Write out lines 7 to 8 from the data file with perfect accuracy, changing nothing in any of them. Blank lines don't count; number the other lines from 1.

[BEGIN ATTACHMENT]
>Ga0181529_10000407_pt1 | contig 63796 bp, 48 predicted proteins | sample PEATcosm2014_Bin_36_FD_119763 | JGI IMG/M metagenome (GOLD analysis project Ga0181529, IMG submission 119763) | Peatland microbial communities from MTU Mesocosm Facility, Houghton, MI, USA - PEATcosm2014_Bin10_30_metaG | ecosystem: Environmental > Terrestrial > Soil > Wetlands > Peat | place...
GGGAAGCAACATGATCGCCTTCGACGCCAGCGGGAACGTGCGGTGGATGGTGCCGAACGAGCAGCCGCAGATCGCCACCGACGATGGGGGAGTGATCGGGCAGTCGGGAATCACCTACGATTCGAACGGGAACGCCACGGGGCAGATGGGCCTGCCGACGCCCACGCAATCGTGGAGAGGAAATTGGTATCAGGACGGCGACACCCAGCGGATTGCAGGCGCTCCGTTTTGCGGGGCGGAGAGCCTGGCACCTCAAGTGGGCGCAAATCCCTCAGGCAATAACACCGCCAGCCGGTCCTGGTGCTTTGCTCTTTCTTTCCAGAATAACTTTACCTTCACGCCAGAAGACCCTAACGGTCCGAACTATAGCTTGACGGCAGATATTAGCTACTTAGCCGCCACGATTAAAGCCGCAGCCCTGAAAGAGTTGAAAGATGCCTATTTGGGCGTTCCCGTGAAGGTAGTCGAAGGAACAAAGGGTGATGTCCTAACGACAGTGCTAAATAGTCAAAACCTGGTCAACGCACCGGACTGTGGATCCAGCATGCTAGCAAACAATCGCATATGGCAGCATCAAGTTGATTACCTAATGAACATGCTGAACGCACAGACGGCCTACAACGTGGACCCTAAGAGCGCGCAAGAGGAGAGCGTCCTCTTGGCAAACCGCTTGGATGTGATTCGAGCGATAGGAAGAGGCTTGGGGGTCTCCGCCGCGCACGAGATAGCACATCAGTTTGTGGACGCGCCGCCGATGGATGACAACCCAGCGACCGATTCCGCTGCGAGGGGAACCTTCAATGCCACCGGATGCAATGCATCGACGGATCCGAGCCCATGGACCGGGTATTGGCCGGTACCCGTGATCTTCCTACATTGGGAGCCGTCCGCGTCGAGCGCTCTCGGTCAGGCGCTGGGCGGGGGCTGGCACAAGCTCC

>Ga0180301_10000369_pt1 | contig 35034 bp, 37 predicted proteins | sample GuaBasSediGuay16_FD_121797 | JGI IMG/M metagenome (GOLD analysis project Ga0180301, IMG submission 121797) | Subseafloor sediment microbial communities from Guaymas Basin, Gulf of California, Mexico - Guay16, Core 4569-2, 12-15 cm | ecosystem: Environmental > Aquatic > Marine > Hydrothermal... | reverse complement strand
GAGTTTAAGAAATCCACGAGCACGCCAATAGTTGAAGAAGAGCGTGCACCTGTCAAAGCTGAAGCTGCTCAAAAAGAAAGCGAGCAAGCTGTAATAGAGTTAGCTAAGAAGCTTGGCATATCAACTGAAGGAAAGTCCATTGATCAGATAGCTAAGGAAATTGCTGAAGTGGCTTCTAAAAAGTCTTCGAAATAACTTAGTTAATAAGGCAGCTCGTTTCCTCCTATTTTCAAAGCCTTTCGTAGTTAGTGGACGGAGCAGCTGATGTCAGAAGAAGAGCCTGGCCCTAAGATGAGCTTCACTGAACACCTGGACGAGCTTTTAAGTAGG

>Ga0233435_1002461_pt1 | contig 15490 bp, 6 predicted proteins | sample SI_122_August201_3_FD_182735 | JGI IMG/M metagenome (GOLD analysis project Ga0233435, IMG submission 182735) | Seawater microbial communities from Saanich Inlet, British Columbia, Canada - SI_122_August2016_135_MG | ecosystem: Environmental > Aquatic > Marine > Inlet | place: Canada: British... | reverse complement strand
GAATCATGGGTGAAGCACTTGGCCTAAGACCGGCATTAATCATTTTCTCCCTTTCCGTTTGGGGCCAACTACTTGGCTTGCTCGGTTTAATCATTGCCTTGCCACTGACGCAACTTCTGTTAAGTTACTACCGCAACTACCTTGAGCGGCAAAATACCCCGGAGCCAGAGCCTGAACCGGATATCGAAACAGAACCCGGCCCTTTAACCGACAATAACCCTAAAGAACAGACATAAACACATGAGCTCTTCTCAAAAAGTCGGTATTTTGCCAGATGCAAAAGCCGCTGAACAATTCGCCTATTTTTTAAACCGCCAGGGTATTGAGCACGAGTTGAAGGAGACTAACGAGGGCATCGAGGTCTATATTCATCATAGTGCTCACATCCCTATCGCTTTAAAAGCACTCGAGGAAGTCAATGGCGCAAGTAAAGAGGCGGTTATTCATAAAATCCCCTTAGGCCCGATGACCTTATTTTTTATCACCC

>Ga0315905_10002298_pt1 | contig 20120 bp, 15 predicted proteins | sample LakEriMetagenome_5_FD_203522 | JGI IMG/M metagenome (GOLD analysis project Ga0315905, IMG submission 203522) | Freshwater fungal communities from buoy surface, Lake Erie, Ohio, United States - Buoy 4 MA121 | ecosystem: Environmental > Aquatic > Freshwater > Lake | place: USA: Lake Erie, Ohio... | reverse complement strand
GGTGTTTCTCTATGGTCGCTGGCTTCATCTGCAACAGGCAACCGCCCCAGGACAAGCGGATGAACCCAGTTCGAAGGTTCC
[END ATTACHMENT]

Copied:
>Ga0315905_10002298_pt1 | contig 20120 bp, 15 predicted proteins | sample LakEriMetagenome_5_FD_203522 | JGI IMG/M metagenome (GOLD analysis project Ga0315905, IMG submission 203522) | Freshwater fungal communities from buoy surface, Lake Erie, Ohio, United States - Buoy 4 MA121 | ecosystem: Environmental > Aquatic > Freshwater > Lake | place: USA: Lake Erie, Ohio... | reverse complement strand
GGTGTTTCTCTATGGTCGCTGGCTTCATCTGCAACAGGCAACCGCCCCAGGACAAGCGGATGAACCCAGTTCGAAGGTTCC